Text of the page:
Let there be invisible light

The universe is filled with light that we cannot see.
August 9, 2017

It wasn’t the chapter on total solar eclipses that convinced me to read this book, nor was it the book’s claim to tell the story of “all the light we cannot see” (a claim that is at once audacious and subliminally heart-tugging for those who have read the novel of that name). It was the wry humor in the first sentence: “If God really did say, ‘Let there be light,’ it was no small housewarming present.” The author, astronomer Bob Berman, continues: “There is a lot of light in the universe—one billion photons of light for every subatomic particle. . . . The universe is literally made of light. And that includes not only ordinary everyday visible light but also the vast majority of light—the kind we cannot see. Light is an astonishing entity.”

Until reading that paragraph, I hadn’t considered God’s creation of light in such an expansive way. I’d always imagined that the instant that God spoke into the darkness, all the colors of the rainbow emerged. But according to Berman’s reconstruction of the scene, so did ultraviolet light and infrared radiation, radio waves and microwaves, x-rays and gamma rays. (This still doesn’t clear up the mystery of how there could be light on the first day of creation when the sun, moon, and stars weren’t created until the fourth day. Thankfully, neither Berman nor I is a biblical literalist, so we can leave such questions behind.)

The most delightful aspect of this book is the contagious sense of awe that the author conveys. Berman is pure scientist, an astronomy nerd in the most endearing sense of nerdiness. His focus is on the stories of how some remarkable scientists unfolded the mysteries of various forms of invisible light and how that light influences our lives and our health today. But he’s not afraid to marvel at the gravitas of his subject matter. Writing about cosmic microwave background radiation, a faint microwave hum that seems to be leftover from a cosmic “big bang” 13.8 billion years ago, Berman concludes:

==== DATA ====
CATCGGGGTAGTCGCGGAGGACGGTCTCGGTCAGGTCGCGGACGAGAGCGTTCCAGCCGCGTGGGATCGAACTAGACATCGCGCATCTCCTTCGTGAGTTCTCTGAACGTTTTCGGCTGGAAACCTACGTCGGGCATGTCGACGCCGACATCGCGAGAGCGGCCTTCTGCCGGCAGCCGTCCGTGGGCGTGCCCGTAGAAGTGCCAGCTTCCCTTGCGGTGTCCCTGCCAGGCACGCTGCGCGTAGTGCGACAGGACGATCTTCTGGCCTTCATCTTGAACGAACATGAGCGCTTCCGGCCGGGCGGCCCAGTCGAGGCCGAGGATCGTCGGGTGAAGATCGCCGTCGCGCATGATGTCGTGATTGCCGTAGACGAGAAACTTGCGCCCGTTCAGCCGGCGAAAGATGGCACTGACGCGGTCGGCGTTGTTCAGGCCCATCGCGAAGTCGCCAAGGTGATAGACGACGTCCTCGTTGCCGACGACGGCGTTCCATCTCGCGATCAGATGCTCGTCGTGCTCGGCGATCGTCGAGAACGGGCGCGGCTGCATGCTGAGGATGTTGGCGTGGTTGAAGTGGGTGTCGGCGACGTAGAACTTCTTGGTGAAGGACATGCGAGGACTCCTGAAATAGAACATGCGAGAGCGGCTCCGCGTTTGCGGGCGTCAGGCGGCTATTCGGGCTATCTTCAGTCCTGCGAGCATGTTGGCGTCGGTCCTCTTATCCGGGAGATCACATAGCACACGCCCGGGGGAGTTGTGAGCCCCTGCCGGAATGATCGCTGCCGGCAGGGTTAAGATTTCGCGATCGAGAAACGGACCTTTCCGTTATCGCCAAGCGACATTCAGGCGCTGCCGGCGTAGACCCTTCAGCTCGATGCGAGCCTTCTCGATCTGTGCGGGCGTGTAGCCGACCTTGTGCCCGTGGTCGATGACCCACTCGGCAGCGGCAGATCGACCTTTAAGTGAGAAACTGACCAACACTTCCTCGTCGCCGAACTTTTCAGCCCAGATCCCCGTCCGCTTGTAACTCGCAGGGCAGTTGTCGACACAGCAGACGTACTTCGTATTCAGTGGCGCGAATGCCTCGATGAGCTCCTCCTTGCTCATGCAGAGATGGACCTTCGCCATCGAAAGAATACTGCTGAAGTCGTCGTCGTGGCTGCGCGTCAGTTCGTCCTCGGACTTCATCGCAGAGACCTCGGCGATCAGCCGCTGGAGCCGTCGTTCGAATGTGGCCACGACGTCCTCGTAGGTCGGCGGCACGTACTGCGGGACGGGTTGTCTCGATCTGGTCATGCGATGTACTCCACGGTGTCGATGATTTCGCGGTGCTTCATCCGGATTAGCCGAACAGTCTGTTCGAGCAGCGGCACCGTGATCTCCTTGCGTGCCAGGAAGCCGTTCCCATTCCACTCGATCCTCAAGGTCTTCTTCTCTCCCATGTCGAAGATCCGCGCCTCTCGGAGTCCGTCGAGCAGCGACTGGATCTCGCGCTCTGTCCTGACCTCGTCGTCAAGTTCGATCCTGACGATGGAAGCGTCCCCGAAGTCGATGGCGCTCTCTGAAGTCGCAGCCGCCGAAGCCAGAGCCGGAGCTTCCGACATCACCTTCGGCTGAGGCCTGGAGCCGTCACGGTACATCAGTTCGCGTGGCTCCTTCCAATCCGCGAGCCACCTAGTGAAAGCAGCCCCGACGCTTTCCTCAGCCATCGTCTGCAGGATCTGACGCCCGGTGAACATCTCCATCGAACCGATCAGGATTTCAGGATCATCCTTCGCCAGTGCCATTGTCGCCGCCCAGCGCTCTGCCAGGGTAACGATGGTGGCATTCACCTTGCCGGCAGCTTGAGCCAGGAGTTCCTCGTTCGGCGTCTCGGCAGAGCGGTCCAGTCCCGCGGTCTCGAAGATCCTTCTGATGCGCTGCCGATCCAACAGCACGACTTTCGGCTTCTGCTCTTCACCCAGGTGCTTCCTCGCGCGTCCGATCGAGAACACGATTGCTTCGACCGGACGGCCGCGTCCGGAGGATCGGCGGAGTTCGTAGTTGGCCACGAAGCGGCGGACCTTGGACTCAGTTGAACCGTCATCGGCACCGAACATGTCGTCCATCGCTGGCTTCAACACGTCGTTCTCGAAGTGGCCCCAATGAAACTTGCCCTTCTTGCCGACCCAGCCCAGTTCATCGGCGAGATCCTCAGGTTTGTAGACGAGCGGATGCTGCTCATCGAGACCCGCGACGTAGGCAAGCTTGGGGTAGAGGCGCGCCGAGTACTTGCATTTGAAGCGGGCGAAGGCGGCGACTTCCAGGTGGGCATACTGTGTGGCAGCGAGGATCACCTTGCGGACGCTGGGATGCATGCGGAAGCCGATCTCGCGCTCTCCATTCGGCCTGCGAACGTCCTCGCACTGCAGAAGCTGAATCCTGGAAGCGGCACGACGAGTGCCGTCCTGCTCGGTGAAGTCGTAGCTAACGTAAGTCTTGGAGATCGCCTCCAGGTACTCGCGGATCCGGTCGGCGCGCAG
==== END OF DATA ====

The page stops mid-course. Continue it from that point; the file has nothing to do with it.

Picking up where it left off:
The ultimate reason for the big bang, or even an accurate (or approximate) description of it, is unknown. A universe popping out of empty space offers no hint of any antecedent conditions, no clue of what may have precipitated such an astonishing occurrence. Thus the all-pervasive invisible background microwaves provide some clarity about the enormous mystery of cosmic genesis—while presenting an equally big enigma at which we can only shrug in wonder.

This same sense of wonder appears in the midst of Berman’s tale of Ernest Rutherford, who in 1911 created a model of the atom based on his experiments with alpha rays. Rutherford, noticing the unexpected deflection of a small proportion of the rays when fired at a thin gold plate, concluded that “all the positive charge and essentially all the mass of the atom is concentrated in an infinitesimally small fraction of its total volume.” To equal the density of protons and neutrons, Berman goes on to explain,

you’d have to crush a cruise ship down until it was the size of the point in a ballpoint pen. Imagine a sphere smaller than a mustard seed, weighing what a cruise ship does and containing every ton of its steel. Seems impossible, right? And yet that exact density exists in each of the one hundred billion billion billion protons and neutrons in each of our bodies.

That’s an image that preaches, and not just because of the mustard seed reference. It’s a scientific correlate to Martin Luther’s theological conviction that the finite holds the infinite (finitum capax infiniti). In a piece of bread or sip of wine, there is infinite grace. From five loaves and two fish, Jesus can create a feast that feeds thousands. Into our limited, fallible words and actions, the Spirit infuses traces of redemption, joy, forgiveness, and justice.

None of this theology is even hinted at in Berman’s book, nor should it be. It’s a science book through and through. But the author’s openness to mystery and contagious sense of wonder make the book a great conversation partner for people of faith who want to learn more about our invisible (and very powerful) surroundings.

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